Even within the fixed and variable loan rates there are differences – such as a cocktail of fixed and variable – that enable a tailoring of the loan for the optimum result for the borrower.

JobsOnTheCoast/JobsInTheHunter founder Tim O’Brien says there is no longer such a thing as a job for life.

“It is normal for someone’s career to change direction much more than once and it’s difficult to predict what is around the corner.

“This may include different jobs with different levels of income, or perhaps setting up an business.

“So it’s important to not only set out on the right track but also to get the right advice as your situation changes over time.

“Phil and his team at Finance On The Coast not only have access to a vast array of lenders and mortgage types, they also have the necessary experience to look at individual circumstances and find solutions to non-standard requirements,” Mr O’Brien said.

For further information or enquiries contact Phil Riches, Senior Mortgage Consultant for Finance on the Coast, on 0418 204 304 or email phil@financeonthecoast.com.au

Variable rate loans:

For

  • Flexibility to make extra payments without penalty
  • Opportunity to redraw from equity in the loan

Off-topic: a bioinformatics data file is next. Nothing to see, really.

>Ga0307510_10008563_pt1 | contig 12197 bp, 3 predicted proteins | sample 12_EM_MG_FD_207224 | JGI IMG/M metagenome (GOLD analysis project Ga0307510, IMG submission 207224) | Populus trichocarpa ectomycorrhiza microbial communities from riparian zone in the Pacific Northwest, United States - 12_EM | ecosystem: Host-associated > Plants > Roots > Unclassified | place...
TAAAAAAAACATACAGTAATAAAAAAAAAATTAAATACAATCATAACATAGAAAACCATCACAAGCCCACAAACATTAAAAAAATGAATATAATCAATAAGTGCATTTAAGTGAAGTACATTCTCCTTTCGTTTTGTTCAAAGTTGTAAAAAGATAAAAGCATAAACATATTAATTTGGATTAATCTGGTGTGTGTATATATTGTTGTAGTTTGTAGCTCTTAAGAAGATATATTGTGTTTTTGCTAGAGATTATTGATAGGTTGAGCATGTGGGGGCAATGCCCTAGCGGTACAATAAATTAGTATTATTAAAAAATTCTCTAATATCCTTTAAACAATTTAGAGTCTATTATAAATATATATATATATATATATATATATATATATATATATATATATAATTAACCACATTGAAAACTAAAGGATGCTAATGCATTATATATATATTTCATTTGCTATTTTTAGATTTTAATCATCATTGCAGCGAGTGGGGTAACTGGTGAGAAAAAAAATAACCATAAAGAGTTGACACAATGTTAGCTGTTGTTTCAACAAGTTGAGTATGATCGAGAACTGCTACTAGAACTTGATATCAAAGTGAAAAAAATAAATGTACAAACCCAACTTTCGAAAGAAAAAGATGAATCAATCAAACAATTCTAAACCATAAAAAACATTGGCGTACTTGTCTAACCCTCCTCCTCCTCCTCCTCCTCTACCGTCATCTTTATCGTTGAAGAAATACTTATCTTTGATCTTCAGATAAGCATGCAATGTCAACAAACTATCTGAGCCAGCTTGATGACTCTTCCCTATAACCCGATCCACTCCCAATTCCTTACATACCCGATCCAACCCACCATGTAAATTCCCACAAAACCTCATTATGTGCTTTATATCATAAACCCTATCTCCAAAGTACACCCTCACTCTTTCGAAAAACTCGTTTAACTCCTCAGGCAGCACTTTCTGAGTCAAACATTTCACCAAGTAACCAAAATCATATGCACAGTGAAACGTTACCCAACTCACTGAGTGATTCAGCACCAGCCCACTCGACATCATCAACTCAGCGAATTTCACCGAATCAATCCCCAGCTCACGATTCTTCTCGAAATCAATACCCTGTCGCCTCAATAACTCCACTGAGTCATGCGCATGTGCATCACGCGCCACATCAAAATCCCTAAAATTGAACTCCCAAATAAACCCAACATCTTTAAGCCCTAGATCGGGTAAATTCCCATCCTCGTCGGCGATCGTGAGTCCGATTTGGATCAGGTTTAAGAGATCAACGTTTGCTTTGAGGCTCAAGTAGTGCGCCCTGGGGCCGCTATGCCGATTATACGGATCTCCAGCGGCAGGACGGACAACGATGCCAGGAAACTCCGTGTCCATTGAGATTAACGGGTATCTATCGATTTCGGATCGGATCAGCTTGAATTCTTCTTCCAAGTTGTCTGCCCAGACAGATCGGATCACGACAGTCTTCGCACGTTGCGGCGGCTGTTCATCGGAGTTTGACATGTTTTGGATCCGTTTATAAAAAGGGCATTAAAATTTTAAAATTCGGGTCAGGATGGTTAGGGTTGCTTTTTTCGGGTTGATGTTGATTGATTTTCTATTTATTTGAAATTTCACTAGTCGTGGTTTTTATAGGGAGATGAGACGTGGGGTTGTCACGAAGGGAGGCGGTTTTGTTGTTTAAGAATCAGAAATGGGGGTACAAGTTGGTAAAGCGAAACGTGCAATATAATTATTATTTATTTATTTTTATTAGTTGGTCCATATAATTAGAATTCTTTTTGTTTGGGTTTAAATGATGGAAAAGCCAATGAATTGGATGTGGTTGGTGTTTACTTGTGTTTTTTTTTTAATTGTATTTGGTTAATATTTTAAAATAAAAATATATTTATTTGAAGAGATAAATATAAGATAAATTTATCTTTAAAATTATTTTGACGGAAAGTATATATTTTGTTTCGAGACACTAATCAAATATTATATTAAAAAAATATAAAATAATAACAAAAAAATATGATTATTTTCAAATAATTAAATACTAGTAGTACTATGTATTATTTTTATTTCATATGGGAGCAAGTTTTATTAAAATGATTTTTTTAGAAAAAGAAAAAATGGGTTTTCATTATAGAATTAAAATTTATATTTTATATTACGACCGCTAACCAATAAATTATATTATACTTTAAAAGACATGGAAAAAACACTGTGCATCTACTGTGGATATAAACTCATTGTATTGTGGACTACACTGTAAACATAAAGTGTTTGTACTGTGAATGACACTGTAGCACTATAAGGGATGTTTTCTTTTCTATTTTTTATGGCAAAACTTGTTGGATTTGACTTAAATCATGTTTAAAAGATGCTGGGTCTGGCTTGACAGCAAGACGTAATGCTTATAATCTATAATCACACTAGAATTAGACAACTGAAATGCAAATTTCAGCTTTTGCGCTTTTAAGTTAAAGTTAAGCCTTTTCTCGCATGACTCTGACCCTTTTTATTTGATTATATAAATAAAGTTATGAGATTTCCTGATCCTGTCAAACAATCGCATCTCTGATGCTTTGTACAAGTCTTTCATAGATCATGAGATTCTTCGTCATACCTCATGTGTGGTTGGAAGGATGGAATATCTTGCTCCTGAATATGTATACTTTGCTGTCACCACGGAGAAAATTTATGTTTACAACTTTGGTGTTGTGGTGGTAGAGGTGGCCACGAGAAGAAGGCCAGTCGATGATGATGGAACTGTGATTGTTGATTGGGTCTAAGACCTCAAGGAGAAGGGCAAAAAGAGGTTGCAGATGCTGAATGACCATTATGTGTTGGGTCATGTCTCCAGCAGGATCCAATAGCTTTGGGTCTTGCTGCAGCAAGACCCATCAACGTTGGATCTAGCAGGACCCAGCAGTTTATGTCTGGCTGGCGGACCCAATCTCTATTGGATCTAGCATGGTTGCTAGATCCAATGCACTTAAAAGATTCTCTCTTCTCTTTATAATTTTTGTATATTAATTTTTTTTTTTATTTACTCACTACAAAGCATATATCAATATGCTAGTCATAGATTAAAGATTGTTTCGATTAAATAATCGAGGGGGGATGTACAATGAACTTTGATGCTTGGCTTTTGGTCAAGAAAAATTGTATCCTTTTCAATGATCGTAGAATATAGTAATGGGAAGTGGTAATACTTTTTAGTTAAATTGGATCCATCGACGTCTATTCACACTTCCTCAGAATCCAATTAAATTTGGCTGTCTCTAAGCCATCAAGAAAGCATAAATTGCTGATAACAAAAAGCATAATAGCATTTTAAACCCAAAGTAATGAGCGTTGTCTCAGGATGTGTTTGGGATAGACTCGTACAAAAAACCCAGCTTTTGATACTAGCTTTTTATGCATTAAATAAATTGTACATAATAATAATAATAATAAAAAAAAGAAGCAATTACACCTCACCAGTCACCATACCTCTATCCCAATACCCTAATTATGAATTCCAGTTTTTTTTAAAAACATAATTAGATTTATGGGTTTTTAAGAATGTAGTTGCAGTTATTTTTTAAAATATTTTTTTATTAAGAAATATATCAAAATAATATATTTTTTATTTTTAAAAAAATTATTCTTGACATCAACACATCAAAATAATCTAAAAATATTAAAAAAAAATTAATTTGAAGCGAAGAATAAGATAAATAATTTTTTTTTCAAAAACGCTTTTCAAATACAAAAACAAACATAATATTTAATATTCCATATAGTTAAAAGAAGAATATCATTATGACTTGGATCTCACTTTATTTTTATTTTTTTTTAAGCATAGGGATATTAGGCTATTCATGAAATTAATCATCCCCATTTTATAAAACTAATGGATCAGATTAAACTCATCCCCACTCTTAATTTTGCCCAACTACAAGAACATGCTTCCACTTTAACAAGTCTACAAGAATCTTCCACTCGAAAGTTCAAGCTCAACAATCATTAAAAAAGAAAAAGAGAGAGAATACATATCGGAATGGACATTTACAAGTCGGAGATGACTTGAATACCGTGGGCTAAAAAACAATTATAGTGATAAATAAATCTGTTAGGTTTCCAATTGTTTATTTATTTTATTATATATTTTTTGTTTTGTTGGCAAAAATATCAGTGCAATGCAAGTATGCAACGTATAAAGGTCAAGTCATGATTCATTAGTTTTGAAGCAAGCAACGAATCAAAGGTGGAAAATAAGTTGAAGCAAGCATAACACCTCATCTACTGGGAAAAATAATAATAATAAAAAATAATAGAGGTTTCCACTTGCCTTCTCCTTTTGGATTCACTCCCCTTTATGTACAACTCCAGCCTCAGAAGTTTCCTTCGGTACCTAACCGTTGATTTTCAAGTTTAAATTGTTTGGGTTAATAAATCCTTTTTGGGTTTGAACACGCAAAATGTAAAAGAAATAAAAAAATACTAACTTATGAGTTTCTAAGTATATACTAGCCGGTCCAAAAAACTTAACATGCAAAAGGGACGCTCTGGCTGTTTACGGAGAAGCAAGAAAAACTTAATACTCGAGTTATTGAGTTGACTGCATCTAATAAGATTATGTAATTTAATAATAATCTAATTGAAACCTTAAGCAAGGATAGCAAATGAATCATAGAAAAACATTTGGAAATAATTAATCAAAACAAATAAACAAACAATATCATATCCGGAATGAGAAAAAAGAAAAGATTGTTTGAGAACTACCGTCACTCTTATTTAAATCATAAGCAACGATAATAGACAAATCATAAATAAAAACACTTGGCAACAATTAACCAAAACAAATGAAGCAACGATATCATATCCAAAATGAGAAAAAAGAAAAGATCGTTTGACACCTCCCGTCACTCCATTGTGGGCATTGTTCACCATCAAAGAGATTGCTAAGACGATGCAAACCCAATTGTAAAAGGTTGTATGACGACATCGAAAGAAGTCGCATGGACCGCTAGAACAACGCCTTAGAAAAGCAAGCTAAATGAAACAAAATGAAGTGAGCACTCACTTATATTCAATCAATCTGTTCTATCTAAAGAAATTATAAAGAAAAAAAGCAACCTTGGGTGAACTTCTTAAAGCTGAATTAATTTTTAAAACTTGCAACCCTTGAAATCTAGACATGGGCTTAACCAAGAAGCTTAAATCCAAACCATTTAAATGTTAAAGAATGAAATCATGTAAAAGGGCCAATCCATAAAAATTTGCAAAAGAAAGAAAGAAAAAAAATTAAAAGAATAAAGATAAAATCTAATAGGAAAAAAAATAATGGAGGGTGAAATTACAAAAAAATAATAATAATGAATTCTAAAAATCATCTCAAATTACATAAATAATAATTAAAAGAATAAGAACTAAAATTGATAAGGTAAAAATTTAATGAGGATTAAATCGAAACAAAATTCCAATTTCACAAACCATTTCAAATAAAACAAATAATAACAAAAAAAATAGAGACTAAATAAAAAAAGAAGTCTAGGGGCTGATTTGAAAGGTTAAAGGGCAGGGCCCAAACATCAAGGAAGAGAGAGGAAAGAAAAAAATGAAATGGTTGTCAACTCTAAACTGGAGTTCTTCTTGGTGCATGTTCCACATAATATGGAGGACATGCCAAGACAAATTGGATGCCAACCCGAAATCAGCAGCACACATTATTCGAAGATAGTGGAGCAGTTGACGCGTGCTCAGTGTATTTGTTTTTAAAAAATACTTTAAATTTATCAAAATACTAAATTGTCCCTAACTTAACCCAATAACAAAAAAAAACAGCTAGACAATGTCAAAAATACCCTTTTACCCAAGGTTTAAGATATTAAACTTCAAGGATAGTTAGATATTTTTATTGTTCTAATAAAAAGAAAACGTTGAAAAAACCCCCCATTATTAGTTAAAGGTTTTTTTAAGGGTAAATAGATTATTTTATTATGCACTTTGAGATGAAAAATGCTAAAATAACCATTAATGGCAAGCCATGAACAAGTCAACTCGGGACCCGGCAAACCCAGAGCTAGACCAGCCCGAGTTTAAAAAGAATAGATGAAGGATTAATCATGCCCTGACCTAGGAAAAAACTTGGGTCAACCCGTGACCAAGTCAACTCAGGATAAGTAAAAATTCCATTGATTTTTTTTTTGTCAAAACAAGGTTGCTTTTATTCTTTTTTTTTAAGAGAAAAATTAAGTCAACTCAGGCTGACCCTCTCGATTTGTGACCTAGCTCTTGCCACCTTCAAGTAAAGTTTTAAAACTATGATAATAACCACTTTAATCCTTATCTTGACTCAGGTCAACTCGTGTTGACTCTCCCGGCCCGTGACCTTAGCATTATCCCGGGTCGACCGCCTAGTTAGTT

• No penalty for early discharge or refinancing with another institution (administration fees do apply)
  • Interest usually moves down when the Reserve Bank cuts its rate.
  • Linked off-set accounts are available with most variable loans. (These charge interest on the amount of a loan outstanding minus any plus balances on the off-set account)
  • Flexibility to increase the amount borrowed (to put in that swimming pool, for example)

Against

  • When the Reserve Bank lifts its cash rates, repayment rates go up accordingly. To illustrate, loan repayments on $500,000  of principal and interest basis over 30 years  at today’s discounted variable rate of about 4.99% are $2,682 a month. The same loan at 20% interest is $8,356 a month
  • Restriction on borrowing limit based on what you can repay and a margin against interest rate rises, usually a factor of 1.5 to 2 per cent

Fixed rate loans:

For

  • Certainty of ongoing repayment during the fixed term
  • Protection from increased interest rates
  • Option to fix for up to 10 years
  • Peace of mind and ability to set a household budget accordingly
  • Ability to ‘lock in’ todays fixed rate at time of application (most lenders charge a fee for this)
  • With some lenders, ability to increase amount you are able to borrow when taking a 5-year fixed rate

Against

  • Depending upon what rate you fix at, what happens to variable rates and how long until the fixed rate expires, there may be a fixed rate break cost on exiting the loan if you need to discharge during the fixed term because of the sale of the property or refinance to another lender (not to be confused with exit penalties, which have been abolished)
  • Limited extra repayments, usually restricted
  • Offset account not offered with fixed rate loans (there is one lender who allows a 100 per cent offset on a fixed rate loan)
  • Mostly fixed rates not offered when taking a construction loan to build a new home
  • No ability to increase or decrease the loan limit during the fixed term